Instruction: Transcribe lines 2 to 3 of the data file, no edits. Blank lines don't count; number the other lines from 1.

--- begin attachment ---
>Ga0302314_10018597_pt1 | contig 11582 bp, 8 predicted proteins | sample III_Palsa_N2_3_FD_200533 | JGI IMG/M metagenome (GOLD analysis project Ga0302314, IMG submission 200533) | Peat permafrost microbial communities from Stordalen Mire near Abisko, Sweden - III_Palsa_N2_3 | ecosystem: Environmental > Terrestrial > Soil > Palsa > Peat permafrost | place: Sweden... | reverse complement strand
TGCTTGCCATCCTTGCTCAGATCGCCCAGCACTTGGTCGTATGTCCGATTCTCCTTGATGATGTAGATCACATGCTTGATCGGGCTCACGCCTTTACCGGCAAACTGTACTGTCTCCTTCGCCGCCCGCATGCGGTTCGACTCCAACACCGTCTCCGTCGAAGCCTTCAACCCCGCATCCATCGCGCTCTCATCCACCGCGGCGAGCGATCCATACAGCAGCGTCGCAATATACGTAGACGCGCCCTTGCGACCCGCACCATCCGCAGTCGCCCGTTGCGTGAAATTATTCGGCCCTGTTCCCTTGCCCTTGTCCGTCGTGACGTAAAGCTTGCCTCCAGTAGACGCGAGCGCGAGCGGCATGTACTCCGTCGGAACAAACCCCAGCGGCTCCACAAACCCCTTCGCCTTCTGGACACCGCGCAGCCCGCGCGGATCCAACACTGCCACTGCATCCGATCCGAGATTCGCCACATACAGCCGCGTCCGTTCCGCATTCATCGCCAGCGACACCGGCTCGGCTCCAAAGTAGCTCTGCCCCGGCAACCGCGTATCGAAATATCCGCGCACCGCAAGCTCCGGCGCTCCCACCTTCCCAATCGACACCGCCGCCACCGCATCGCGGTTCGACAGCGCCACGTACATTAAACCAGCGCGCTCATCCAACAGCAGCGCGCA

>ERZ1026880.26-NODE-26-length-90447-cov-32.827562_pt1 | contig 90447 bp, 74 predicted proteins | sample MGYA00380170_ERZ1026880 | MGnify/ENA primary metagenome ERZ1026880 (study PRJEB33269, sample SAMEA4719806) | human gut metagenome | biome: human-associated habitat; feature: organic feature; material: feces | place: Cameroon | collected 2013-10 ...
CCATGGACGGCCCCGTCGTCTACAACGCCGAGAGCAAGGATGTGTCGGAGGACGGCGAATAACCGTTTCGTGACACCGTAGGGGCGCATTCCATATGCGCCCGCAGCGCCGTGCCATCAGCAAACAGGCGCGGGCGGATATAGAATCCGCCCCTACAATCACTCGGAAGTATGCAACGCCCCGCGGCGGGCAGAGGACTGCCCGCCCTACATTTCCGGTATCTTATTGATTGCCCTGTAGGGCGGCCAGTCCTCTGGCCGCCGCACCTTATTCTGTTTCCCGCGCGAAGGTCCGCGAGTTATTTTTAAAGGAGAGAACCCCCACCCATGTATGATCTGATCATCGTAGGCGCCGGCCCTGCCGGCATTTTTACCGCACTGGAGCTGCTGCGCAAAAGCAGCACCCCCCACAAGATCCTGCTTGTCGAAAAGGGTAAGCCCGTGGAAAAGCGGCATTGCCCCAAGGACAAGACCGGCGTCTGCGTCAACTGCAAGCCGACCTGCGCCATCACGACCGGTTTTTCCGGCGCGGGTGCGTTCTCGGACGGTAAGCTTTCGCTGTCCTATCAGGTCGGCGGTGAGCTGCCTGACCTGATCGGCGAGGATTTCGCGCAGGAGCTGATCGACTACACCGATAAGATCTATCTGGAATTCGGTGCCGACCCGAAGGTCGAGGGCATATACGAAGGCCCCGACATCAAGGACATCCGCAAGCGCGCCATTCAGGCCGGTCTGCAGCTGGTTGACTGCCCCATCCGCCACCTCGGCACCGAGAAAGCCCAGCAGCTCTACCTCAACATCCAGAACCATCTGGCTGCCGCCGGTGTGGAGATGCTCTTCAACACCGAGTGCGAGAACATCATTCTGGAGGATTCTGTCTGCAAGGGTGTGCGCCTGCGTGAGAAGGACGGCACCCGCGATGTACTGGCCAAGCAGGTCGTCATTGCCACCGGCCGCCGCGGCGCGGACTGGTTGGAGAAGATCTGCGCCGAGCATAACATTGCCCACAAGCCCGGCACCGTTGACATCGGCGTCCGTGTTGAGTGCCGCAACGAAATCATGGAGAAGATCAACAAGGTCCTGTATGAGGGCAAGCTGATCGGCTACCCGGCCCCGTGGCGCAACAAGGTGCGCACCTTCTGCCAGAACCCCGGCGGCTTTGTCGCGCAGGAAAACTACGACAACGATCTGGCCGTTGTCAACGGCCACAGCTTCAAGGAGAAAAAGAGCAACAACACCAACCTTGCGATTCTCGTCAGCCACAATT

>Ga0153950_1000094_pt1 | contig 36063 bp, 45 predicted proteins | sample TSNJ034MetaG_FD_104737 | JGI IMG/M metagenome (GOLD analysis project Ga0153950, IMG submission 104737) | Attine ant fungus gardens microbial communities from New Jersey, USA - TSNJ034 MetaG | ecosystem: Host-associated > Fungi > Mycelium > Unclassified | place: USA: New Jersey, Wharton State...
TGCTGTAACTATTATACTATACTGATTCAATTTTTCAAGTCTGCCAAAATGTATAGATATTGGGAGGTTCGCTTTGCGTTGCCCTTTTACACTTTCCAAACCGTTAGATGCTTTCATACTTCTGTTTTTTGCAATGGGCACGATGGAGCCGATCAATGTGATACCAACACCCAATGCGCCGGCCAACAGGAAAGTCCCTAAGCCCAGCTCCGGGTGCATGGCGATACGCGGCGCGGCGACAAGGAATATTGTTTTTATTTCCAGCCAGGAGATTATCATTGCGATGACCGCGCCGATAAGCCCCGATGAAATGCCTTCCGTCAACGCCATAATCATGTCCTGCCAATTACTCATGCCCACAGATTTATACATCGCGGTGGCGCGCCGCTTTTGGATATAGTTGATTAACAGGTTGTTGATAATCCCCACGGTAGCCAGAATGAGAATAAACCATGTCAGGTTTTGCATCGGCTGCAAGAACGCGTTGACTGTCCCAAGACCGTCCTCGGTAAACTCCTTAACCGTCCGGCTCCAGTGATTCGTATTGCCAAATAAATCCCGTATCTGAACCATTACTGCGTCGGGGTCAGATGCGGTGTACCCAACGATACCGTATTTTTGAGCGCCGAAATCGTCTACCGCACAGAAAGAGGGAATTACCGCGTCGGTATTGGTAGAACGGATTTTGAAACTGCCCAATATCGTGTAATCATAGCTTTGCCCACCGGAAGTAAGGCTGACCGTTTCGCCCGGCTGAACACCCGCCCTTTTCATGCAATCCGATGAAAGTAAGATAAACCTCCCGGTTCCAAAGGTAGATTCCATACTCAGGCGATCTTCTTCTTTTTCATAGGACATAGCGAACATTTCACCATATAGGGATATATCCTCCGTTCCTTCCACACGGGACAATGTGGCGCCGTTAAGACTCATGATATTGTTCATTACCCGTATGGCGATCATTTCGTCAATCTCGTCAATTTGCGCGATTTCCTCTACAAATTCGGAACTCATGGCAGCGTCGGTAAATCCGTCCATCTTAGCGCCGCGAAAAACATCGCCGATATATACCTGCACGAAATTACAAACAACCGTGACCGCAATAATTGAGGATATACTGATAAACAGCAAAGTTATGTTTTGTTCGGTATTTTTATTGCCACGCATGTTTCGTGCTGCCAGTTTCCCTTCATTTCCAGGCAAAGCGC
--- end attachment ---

TGCTTGCCATCCTTGCTCAGATCGCCCAGCACTTGGTCGTATGTCCGATTCTCCTTGATGATGTAGATCACATGCTTGATCGGGCTCACGCCTTTACCGGCAAACTGTACTGTCTCCTTCGCCGCCCGCATGCGGTTCGACTCCAACACCGTCTCCGTCGAAGCCTTCAACCCCGCATCCATCGCGCTCTCATCCACCGCGGCGAGCGATCCATACAGCAGCGTCGCAATATACGTAGACGCGCCCTTGCGACCCGCACCATCCGCAGTCGCCCGTTGCGTGAAATTATTCGGCCCTGTTCCCTTGCCCTTGTCCGTCGTGACGTAAAGCTTGCCTCCAGTAGACGCGAGCGCGAGCGGCATGTACTCCGTCGGAACAAACCCCAGCGGCTCCACAAACCCCTTCGCCTTCTGGACACCGCGCAGCCCGCGCGGATCCAACACTGCCACTGCATCCGATCCGAGATTCGCCACATACAGCCGCGTCCGTTCCGCATTCATCGCCAGCGACACCGGCTCGGCTCCAAAGTAGCTCTGCCCCGGCAACCGCGTATCGAAATATCCGCGCACCGCAAGCTCCGGCGCTCCCACCTTCCCAATCGACACCGCCGCCACCGCATCGCGGTTCGACAGCGCCACGTACATTAAACCAGCGCGCTCATCCAACAGCAGCGCGCA

>ERZ1026880.26-NODE-26-length-90447-cov-32.827562_pt1 | contig 90447 bp, 74 predicted proteins | sample MGYA00380170_ERZ1026880 | MGnify/ENA primary metagenome ERZ1026880 (study PRJEB33269, sample SAMEA4719806) | human gut metagenome | biome: human-associated habitat; feature: organic feature; material: feces | place: Cameroon | collected 2013-10 ...